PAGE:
# AutoCAD Rotate and The Magic Options

Some of us have been using AutoCAD for quite a long time, but still miss some of the updates and new options to the existing commands. In this Click Saver, I want to discuss some options for the rotate command on the AutoCAD platform. When using the rotate command, AutoCAD assumes that you always want to rotate something starting at 0 degrees. But, sometimes the issue is you want to rotate something where the angle is not that; in fact, without listing the line, you might not know what that angle is in the first place. So instead of doing a bunch of picks and clicks, or math Olympics, to figure that out, let’s put the “Auto” into AutoCAD.

Looking below is the first situation, the rectangle needs to be rotated to match the edge that is at an odd angle. NOTE: If the objects don’t touch like below, we will discuss the option that gets around that issue later in this article.  Start the Rotate command and select the rectangle. Select the base point where the two meet at the top left corner. At the command line, invoke the option Reference. AutoCAD will then ask you for angle, but we are not going to do that because we don’t know what that number is. Instead, we are going to pick two points along the edge that represent the angle that we need.  Now, AutoCAD wants you pick a point to establish the new angle. This is going to be the top right point at the end of the line.  Now, everything is aligned and we didn’t have to figure anything out to get here, except picking the correct points and starting the option.  Next, let’s look at the situation where the line to which you’re trying to match does not touch the object that you trying to rotate, like the situation below.  Start the Rotate command and select the rectangle. Select the base point at the top left corner of the rectangle. At the command line, invoke the option Reference. AutoCAD will ask you for the angle, but we are not going to do that because we don’t what that number is. Instead, we are going to pick two points along the edge that represent the angle we need.  At the command line, notice another option called Points. Start this option and select the two points on the edge of the line you want to match.  With this tactic, there is no fussing with figuring out the angles and math to get this to work. Instead, we let AutoCAD do the heavy lifting and see the results from selecting the options and the correct points.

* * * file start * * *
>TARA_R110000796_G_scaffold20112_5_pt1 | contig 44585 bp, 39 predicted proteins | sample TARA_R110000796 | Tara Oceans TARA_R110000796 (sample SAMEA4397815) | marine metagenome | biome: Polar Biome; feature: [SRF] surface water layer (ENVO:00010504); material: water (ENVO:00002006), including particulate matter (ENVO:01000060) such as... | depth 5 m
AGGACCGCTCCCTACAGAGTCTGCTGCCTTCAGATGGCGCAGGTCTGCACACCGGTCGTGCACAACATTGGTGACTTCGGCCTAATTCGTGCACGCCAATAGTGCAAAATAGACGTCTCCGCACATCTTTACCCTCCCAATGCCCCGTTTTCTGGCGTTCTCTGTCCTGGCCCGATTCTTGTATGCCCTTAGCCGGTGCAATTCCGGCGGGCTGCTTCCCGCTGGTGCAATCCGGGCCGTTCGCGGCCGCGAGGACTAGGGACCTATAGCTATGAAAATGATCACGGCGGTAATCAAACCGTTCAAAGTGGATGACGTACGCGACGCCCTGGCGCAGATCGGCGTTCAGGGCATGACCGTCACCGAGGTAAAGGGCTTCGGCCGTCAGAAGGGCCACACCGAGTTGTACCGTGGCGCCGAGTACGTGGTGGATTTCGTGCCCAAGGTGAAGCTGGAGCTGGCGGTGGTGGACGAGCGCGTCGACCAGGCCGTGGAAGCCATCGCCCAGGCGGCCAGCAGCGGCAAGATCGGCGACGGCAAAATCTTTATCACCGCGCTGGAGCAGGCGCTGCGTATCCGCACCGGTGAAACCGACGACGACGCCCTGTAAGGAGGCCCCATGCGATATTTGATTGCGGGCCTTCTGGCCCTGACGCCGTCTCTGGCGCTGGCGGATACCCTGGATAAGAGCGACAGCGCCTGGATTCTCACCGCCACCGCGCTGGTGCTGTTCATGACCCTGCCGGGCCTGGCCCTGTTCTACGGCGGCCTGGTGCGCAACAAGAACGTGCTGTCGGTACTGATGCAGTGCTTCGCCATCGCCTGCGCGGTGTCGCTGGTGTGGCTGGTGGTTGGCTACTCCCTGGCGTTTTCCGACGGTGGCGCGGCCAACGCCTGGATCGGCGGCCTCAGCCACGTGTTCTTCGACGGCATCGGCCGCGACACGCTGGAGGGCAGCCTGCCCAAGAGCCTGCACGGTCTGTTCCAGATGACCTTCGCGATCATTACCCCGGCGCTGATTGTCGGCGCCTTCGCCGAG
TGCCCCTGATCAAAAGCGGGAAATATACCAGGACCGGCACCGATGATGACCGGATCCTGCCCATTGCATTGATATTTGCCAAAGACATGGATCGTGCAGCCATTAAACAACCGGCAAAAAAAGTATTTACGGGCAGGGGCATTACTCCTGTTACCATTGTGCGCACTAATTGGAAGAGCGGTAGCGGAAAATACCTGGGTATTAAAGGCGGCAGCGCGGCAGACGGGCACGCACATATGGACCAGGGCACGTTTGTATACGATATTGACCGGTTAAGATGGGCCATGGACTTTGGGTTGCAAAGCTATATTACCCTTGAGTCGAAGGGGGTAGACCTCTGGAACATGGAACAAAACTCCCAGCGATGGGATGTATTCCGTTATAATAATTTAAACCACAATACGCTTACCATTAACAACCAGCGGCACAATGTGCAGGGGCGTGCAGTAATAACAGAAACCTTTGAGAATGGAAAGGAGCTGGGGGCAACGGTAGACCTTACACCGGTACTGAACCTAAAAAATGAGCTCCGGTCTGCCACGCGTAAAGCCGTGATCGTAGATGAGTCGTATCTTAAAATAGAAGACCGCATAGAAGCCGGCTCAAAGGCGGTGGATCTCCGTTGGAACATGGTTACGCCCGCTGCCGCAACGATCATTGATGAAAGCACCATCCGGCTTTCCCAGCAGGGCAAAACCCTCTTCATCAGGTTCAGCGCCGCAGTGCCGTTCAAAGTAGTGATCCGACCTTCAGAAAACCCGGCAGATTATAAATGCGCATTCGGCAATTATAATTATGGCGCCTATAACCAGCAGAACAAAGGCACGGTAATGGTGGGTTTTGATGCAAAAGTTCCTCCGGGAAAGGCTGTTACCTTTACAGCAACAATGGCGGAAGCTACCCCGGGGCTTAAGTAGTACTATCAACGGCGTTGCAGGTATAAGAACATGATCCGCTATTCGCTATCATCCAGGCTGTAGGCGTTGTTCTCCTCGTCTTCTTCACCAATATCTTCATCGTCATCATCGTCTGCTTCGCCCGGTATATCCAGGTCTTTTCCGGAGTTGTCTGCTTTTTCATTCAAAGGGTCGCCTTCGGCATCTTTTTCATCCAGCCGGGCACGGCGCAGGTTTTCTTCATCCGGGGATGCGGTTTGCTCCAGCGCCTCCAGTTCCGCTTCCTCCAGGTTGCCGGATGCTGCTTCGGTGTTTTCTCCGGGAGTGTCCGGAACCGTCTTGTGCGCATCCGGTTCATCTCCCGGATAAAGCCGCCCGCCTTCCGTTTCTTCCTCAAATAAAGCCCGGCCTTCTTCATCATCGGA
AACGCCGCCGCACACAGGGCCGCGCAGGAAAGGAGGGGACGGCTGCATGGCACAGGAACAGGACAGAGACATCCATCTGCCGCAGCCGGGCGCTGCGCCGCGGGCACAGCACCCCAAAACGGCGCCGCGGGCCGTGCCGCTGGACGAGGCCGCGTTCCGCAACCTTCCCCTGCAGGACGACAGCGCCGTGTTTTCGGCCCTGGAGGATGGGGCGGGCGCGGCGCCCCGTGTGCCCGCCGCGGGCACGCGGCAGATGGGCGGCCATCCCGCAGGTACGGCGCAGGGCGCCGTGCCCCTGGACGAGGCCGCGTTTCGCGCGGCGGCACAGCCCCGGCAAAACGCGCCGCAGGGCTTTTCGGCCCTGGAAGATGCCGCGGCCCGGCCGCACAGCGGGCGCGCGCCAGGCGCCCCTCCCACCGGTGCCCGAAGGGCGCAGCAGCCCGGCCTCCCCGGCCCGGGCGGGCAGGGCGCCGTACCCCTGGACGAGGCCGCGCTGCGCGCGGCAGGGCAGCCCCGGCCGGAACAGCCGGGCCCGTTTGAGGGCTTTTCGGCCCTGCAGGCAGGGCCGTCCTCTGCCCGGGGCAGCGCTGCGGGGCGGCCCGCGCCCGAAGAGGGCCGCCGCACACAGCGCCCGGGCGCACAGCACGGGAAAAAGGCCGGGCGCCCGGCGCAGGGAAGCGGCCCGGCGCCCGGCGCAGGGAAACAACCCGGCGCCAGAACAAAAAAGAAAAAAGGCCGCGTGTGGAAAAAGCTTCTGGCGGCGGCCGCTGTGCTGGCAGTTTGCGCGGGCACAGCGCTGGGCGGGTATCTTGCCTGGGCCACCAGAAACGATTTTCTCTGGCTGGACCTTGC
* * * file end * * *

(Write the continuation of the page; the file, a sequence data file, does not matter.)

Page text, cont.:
See you in class,

Jarod Schultz